Revisiting the patient case study, Dr Hussein Tawbi shares how he might approach systemic first-line treatment in this situation, with a focus on limiting drug toxicity.
Hussein Tawbi, MD, PhD: As we consider first line treatments for patients with metastatic melanoma like our 47-year-old lady, there are several factors that we take into account. I have to say that even as we reviewed the DREAMseq study, for instance, it was interesting that ipilimumab and nivolumab first was superior to dabrafenib and trametinib first so the 20% overall survival difference but looking at the first few months, there were actually several patients that progressed very rapidly on ipilimumab and nivolumab, and never managed to switch to dabrafenib and trametinib and unfortunately died relatively quickly. We have different paces of the disease that we take into account and care about. We care about brain metastases. A very important treatment decision can be relatively easily made in the presence of brain metastases, which I know we will address a little later. We look at the extent of the disease, as in how many tumor sites are involved. Do you have lung only or do you have lung and liver lymph nodes, bone metastases. Basically, the more organs that are involved as you would expect, the more the prognosis kind of worsens. That's independent of a tumor burden because tumor burden is also kind of how large each of those lesions are but tumor burden is one more factor we think about. Finally, as I mentioned before LDH being high or low or normal or if it's actually higher than the two times the upper limit of normal. Those are important parameters that I look at for every patient that I see. Obviously, not to underestimate the fact that any of our treatment options also will induce toxicity in those patients. I also care very much about the patient's comorbidities, performance status, any sort of prior exposures to treatment that can guide my treatment decisions or any previous history of toxicity with anti-cancer treatment as well.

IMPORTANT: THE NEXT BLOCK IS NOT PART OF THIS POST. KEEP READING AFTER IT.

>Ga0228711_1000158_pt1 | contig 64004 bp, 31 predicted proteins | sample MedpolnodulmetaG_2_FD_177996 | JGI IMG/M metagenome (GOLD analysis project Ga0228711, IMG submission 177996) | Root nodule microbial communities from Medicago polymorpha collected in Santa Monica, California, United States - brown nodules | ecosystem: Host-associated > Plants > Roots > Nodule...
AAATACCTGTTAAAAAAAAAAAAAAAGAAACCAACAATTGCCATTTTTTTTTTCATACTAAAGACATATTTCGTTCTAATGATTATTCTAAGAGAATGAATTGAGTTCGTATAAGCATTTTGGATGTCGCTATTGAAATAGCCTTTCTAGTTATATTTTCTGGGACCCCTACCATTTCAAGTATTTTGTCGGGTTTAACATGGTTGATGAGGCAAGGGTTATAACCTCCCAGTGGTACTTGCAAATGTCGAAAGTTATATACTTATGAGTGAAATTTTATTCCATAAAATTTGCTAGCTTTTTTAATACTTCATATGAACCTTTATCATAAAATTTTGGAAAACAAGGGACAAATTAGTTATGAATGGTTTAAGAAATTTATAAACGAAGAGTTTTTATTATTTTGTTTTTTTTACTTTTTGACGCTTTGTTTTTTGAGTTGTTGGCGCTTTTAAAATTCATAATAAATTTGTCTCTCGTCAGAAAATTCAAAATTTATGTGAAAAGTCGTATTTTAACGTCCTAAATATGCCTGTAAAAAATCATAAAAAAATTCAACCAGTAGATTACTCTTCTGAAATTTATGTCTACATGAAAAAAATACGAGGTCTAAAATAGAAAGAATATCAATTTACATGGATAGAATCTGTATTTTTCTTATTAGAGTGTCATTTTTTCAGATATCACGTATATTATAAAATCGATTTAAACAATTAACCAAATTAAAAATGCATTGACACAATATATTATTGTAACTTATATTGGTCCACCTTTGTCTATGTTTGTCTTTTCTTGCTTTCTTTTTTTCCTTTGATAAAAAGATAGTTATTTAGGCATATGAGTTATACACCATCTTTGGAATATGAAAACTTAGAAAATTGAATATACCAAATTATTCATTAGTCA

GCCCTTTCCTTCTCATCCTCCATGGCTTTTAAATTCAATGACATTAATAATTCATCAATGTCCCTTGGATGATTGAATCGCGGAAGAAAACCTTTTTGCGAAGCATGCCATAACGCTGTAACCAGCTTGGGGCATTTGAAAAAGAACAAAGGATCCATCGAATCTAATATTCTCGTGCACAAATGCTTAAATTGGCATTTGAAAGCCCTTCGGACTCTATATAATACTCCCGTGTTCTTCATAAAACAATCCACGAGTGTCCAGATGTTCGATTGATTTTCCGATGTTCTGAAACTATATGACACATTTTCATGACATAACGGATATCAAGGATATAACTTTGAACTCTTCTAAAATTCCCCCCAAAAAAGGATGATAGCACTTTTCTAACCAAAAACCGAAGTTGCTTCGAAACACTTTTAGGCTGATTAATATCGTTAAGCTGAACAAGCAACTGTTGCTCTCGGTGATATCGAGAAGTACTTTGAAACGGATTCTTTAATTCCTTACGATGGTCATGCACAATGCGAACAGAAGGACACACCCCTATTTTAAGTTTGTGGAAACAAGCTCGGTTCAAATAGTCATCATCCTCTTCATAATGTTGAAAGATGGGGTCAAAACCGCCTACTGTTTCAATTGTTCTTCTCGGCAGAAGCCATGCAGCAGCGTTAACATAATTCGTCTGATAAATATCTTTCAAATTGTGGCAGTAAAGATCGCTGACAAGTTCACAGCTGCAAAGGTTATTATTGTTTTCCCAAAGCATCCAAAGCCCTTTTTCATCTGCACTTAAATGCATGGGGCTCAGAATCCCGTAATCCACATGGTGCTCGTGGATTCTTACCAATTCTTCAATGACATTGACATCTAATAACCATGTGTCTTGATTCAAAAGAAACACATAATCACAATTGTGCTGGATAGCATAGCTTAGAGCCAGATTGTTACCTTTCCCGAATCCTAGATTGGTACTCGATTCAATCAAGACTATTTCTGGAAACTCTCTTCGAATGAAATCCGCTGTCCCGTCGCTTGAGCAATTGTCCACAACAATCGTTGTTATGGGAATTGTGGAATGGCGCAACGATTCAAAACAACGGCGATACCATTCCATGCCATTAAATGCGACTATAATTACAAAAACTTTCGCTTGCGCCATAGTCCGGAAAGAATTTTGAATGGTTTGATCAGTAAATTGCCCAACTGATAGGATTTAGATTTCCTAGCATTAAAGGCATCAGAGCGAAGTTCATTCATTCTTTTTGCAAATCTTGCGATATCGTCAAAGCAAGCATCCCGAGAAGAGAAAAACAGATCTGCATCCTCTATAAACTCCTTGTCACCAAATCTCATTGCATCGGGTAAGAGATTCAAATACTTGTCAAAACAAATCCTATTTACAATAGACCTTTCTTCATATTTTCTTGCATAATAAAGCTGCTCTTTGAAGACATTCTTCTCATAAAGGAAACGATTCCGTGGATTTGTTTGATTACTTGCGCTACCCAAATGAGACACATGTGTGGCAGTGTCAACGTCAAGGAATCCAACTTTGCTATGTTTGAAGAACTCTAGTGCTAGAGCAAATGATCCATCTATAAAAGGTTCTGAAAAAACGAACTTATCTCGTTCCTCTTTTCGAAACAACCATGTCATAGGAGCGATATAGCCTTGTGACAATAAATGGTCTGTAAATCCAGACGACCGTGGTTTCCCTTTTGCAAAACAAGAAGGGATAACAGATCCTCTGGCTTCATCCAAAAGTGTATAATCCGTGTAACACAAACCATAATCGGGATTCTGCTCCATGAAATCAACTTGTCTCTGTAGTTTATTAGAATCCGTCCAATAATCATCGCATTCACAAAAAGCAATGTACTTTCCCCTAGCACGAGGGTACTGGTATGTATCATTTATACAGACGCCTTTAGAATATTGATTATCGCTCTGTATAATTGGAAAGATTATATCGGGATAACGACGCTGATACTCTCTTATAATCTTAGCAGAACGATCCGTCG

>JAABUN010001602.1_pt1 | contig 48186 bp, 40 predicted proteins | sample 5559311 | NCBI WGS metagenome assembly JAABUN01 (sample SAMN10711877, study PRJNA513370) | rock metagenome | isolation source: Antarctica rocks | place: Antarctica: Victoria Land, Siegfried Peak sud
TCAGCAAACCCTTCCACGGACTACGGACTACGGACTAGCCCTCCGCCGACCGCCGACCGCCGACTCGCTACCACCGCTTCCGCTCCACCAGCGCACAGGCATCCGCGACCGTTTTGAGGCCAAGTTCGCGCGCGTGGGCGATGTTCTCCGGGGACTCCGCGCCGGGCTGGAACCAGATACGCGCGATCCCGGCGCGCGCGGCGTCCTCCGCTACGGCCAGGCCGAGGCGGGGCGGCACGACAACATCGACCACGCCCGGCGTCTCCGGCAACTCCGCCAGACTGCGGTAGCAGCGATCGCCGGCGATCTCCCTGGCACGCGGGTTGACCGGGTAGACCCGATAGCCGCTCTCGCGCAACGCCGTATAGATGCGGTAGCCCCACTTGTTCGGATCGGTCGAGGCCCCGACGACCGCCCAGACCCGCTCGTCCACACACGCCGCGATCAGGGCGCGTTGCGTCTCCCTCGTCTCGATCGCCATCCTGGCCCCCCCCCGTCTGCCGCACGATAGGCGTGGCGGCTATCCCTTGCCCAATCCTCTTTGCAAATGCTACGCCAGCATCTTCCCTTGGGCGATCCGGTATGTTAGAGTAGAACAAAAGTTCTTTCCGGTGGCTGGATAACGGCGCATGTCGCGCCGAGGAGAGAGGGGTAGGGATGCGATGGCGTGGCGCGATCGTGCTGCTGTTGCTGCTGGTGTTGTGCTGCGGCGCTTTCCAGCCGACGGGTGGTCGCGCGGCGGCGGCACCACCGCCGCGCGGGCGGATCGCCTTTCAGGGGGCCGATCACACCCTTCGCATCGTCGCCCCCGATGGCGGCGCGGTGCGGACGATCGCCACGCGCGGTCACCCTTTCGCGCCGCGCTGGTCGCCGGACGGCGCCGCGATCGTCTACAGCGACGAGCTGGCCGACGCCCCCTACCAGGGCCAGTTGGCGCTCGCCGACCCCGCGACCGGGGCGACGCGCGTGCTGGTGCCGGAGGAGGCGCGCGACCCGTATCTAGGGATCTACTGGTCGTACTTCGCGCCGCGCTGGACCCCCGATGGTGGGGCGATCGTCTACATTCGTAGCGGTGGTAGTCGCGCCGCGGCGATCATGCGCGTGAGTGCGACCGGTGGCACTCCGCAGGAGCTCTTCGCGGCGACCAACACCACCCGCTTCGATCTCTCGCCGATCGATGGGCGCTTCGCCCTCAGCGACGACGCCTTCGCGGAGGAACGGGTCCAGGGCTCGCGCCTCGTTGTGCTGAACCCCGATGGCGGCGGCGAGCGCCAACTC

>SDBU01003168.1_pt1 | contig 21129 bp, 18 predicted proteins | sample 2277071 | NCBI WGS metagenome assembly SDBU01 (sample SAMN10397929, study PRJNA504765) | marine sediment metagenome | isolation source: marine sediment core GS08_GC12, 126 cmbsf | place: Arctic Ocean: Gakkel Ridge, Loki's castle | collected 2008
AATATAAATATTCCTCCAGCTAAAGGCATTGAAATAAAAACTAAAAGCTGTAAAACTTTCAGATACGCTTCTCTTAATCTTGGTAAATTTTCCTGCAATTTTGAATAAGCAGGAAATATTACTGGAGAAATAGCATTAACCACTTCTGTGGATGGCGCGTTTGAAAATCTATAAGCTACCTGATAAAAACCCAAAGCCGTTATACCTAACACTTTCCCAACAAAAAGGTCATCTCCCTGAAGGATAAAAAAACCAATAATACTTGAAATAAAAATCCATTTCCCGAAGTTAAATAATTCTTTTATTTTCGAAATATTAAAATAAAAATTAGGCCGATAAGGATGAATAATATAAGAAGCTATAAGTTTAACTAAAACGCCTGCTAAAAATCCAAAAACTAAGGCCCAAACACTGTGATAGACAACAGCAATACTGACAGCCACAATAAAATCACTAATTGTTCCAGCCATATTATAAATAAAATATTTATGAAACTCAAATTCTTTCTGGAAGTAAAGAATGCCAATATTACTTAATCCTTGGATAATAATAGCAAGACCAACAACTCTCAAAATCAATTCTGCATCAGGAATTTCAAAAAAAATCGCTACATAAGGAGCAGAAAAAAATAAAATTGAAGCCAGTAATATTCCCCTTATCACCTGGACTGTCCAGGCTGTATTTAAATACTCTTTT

For this particular patient, our 47-year-old with a singular lesion in her lung and the absence of brain metastases, she does have a BRAF mutation and she has a somewhat elevated LDH. This is a patient that I consider immunotherapy first, no question about that. Again, as we have just discussed, the fact that we have a survival benefit to starting immunotherapy first. In her case, I think either combination of ipilimumab and nivolumab or nivolumab and relatlimab would make sense. As we discussed briefly, we usually think about ipilimumab and nivolumab as the combination we use for our highest-risk patients. You're inducing a toxicity rate of close to 55% to 59% with those patients. If you feel that there's very important to control their disease, then you can kind of justify that much toxicity. However, RELATIVITY-047 also showed that nivolumab and relatlimab is highly active in patients with high LDH even with increased tumor burden. In this case, if you can treat her with a combination that would give her good benefit and has a lower rate of toxicity of about 21%, I would personally favor using that combination but it's a very appropriate discussion to have with the patient. As in, you have two different combinations available. One of them seems to carry a higher response rate. We don't know that the ipilimumab and nivolumab combination doesn't seem to have a better PFS or a better OS at this point yet. The only difference that we can point to in terms of efficacy is a response rate difference where it's 55% for IPI and NIVO and maybe closer to 45% with NIVO and RELA. It's a discussion I would have with that patient. My personal recommendation because it's a singular lung lesion and the only poor prognostic factor is the LDH, I would actually consider treating her with nivolumab and relatlimab as a first line.